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iPhone and iPad users are at risk of data theft by Gmail app hacking

Google has failed to apply security to prevent attackers from viewing encrypted data
Fri Jul 11 2014, 15:23

gmail-logoTHOSE ACCESSING Gmail on iOS devices could be at risk of having their data stolen, Lacoon Mobile Security has warned.

The security firm said that the vulnerability has been made possible through Google's failure to implement a technology to prevent attackers from viewing and modifying encrypted communications exchanged with the web giant.

Lacoon chief information security officer Avi Bashan explained in a blog post that websites use digital certificates to encrypt data traffic using the Secure Sockets Layer (SSL) and Transport Layer Security (TLS) protocols, but in some instances those certificates can be spoofed by attackers, allowing them to observe and decrypt the traffic.

"During a routine analysis of the Gmail iOS app we unexpectedly came across a vulnerability which enables a threat actor that is performing a man-in-the-middle attack to view, and even modify, encrypted communications," Bashan said.

"In general, secure communications rely on encryption, [that is,] SSL, between an app and the back-end server to prevent prying eyes from seeing into content during transmit.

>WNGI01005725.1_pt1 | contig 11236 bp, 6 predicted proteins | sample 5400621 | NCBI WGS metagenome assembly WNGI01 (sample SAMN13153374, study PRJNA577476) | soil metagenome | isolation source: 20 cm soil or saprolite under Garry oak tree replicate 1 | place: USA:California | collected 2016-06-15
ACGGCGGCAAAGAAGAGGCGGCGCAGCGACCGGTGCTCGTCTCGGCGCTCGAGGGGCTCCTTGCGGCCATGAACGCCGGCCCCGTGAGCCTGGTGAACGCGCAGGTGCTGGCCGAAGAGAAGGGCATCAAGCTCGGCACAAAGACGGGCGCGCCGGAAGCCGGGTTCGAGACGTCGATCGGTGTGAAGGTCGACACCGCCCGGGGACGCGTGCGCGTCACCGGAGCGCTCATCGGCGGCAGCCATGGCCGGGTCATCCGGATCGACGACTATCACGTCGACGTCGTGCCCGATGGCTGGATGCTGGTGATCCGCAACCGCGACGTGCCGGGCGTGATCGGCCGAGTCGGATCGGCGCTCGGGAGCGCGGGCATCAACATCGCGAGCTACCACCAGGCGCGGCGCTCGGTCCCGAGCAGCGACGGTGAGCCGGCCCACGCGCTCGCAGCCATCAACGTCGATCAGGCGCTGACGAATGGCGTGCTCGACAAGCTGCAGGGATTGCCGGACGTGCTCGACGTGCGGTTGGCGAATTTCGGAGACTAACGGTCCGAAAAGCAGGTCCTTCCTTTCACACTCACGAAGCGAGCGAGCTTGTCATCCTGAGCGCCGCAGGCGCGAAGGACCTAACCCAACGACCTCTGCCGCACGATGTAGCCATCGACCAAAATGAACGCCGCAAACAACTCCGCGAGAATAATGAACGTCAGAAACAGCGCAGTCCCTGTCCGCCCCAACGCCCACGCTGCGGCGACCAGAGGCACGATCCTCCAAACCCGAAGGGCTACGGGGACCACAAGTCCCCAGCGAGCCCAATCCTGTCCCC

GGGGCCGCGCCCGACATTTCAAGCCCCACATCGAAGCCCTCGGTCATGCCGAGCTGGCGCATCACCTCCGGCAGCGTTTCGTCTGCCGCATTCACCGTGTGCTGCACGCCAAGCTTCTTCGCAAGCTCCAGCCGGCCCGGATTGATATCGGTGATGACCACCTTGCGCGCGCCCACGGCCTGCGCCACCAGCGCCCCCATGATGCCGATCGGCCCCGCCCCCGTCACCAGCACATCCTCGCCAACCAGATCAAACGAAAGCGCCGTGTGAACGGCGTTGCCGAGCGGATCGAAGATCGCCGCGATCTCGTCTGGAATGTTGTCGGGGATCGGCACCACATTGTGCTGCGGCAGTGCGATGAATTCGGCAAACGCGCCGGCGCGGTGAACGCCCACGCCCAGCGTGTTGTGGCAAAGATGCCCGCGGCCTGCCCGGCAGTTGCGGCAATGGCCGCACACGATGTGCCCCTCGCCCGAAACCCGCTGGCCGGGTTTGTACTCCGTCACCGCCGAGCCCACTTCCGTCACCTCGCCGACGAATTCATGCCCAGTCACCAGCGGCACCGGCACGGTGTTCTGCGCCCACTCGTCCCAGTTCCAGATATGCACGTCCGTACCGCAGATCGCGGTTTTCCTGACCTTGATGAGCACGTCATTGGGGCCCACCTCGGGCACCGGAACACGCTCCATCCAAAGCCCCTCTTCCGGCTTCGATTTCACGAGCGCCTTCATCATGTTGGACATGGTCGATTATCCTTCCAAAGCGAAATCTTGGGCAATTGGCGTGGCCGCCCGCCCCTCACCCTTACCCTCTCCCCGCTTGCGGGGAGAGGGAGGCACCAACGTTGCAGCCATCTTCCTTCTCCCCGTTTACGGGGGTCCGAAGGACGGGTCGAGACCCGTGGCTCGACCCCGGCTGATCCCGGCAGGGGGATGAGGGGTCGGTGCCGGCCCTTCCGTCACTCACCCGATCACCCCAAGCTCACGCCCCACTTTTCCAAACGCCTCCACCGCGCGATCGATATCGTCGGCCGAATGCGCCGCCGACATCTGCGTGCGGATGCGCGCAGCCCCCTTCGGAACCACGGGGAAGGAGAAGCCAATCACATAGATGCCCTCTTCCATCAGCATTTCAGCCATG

"The problem with using just SSL is that a threat actor can impersonate the back-end server by creating a spoofed SSL certificate. The certificate is essentially a validation that the server is who it claims to be, in this specific scenario, that back-end server is Google's Gmail."

Bashan said that by impersonating the legitimate server with a man-in-the-middle attack through the use of a spoofed SSL certificate, the threat actor can defeat the encryption to view and even modify all communications in plain-text, including passwords, emails, and chats.

"In iOS, a threat actor can install a configuration profile which contains the root Certificate Authority (CA). The configuration profile is an extremely sensitive iOS file which allows to re-define system functionality parameters such as device, mobile carrier and network settings," he explained.

"The root CA is what enables the threat actor to create spoofed certificates of legitimate services... the configuration profile is very simple to install. More so, many legitimate enterprise policies demand its installation."

Lacoon found that the Gmail iOS app does not perform certificate pinning and as a result a threat actor can perform a man-in-the-middle attack and open up the Gmail encrypted communications so the victim does not receive any indication of suspicious activity.

"We were quite surprised by this finding because Google had implemented certificate pinning for their Android Gmail app. Clearly, not implementing this for iOS was an oversight by Google," Bashan added.

Lacoon's research team informed Google about this problem on 24 February, with Google having recognised the flaw and validated it. According to Lacoon, it was told that Google was going to fix this issue, though it said that the vulnerability still exists.

Lacoon said that to mitigate the attacks, users and businesses should check the configuration profiles of devices in their enterprise to ensure that they do not include root certificates, and make sure that employees use a VPN or any other secure channel when connecting to enterprise resources. µ

 

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